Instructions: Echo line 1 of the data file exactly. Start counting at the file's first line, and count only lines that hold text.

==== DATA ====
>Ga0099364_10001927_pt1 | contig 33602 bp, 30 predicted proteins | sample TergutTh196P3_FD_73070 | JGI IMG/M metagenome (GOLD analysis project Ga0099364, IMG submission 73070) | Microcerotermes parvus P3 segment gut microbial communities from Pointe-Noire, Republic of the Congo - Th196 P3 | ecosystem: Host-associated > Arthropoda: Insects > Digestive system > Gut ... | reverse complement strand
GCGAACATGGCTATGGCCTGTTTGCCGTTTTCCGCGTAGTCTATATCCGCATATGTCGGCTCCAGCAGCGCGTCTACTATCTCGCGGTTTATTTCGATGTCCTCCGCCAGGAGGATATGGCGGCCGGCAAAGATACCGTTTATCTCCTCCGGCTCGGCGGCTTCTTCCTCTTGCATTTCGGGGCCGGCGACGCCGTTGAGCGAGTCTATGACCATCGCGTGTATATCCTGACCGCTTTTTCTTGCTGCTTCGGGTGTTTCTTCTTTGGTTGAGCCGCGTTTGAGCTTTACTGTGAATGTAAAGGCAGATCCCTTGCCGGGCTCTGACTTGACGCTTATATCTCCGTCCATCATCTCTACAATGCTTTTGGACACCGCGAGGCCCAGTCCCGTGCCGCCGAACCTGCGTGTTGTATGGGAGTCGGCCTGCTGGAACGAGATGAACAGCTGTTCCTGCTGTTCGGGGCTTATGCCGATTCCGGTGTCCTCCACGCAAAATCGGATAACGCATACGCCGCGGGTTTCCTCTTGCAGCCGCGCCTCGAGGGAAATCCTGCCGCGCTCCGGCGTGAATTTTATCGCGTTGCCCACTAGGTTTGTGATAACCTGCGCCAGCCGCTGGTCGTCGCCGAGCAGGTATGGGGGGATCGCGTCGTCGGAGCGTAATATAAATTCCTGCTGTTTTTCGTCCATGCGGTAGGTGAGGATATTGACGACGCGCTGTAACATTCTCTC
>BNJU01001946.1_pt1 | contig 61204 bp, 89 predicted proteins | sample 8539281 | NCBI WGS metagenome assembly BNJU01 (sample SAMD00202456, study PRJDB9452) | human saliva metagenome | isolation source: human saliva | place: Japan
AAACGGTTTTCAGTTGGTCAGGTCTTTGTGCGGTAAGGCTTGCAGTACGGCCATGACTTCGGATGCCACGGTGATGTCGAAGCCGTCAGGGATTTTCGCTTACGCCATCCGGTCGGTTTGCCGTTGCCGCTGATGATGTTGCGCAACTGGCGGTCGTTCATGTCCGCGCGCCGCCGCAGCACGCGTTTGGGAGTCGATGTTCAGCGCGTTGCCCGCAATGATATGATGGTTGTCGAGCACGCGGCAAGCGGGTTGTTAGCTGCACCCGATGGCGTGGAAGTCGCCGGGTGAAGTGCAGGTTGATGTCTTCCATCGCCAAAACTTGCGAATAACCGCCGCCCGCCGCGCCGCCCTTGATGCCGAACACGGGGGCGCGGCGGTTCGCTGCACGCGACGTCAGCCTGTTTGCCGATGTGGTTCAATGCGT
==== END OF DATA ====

>Ga0099364_10001927_pt1 | contig 33602 bp, 30 predicted proteins | sample TergutTh196P3_FD_73070 | JGI IMG/M metagenome (GOLD analysis project Ga0099364, IMG submission 73070) | Microcerotermes parvus P3 segment gut microbial communities from Pointe-Noire, Republic of the Congo - Th196 P3 | ecosystem: Host-associated > Arthropoda: Insects > Digestive system > Gut ... | reverse complement strand